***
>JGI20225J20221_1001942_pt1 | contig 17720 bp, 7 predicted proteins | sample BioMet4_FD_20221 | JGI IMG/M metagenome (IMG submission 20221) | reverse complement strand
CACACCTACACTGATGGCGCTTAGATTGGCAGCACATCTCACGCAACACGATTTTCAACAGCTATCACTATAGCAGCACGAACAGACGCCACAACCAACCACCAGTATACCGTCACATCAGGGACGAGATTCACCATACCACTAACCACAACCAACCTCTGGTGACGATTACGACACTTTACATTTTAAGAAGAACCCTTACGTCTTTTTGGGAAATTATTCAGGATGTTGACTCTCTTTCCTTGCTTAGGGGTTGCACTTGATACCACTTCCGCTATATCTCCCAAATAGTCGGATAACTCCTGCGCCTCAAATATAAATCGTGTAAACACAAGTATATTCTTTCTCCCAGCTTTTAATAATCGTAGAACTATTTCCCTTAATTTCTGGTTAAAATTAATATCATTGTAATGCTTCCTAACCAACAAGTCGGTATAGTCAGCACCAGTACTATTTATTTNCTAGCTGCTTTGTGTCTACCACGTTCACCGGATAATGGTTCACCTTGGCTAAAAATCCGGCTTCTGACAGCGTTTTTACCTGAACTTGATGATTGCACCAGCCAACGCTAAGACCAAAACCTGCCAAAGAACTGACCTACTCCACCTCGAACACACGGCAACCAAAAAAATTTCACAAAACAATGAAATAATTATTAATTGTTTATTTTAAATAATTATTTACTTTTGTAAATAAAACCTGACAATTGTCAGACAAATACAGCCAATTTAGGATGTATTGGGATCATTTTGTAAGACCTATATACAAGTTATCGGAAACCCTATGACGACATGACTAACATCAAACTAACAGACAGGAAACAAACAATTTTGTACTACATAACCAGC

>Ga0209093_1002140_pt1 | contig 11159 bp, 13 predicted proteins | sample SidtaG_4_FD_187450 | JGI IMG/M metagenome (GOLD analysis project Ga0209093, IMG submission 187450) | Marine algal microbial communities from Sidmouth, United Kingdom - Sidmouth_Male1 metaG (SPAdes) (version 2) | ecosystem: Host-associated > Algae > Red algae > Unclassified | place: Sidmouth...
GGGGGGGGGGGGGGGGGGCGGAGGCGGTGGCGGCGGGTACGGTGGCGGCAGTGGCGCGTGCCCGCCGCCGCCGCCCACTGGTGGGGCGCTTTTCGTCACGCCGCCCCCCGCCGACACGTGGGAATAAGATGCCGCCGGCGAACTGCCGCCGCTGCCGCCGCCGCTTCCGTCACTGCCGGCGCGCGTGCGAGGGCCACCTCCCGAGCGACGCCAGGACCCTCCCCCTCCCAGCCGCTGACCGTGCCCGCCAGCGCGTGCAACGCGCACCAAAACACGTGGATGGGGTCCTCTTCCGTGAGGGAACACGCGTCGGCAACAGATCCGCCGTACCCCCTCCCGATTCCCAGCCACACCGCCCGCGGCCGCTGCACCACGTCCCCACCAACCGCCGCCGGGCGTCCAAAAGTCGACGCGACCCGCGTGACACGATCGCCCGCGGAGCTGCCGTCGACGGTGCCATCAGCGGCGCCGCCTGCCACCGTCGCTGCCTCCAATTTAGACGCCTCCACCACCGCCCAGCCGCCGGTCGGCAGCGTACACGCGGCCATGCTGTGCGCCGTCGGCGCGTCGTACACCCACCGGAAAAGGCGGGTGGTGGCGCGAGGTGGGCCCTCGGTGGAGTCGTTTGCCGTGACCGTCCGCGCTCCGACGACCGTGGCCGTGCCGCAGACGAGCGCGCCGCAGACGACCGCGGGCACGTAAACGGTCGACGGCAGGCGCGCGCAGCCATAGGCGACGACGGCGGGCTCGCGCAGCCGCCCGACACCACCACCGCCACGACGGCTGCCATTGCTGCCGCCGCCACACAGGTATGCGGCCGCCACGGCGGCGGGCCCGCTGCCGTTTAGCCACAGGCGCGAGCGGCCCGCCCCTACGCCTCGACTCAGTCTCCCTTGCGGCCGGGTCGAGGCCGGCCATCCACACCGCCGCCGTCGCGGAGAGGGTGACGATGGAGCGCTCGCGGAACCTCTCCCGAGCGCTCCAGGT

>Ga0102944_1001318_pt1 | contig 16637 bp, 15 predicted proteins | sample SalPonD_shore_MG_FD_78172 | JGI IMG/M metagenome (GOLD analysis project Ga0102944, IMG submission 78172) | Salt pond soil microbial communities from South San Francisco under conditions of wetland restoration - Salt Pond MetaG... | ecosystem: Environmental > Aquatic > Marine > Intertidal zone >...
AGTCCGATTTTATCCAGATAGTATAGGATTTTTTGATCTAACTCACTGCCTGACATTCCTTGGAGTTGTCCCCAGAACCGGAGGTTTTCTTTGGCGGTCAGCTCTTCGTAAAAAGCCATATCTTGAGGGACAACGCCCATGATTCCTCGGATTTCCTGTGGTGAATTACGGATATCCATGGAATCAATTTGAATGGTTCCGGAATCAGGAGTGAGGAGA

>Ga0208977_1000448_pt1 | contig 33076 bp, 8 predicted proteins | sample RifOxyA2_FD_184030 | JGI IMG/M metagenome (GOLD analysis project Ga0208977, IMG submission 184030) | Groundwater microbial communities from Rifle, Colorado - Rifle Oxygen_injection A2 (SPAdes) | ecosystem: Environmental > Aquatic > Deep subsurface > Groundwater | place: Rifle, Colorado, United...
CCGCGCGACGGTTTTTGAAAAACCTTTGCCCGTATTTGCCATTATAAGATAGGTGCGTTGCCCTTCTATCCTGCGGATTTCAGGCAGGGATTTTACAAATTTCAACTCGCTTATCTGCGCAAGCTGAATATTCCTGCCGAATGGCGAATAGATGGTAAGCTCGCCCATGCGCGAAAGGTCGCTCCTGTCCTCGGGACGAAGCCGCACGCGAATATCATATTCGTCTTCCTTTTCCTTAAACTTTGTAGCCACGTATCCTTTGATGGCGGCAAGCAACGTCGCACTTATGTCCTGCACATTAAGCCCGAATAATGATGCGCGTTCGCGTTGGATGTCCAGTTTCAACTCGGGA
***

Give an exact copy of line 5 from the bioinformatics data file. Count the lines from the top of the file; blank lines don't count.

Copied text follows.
>Ga0102944_1001318_pt1 | contig 16637 bp, 15 predicted proteins | sample SalPonD_shore_MG_FD_78172 | JGI IMG/M metagenome (GOLD analysis project Ga0102944, IMG submission 78172) | Salt pond soil microbial communities from South San Francisco under conditions of wetland restoration - Salt Pond MetaG... | ecosystem: Environmental > Aquatic > Marine > Intertidal zone >...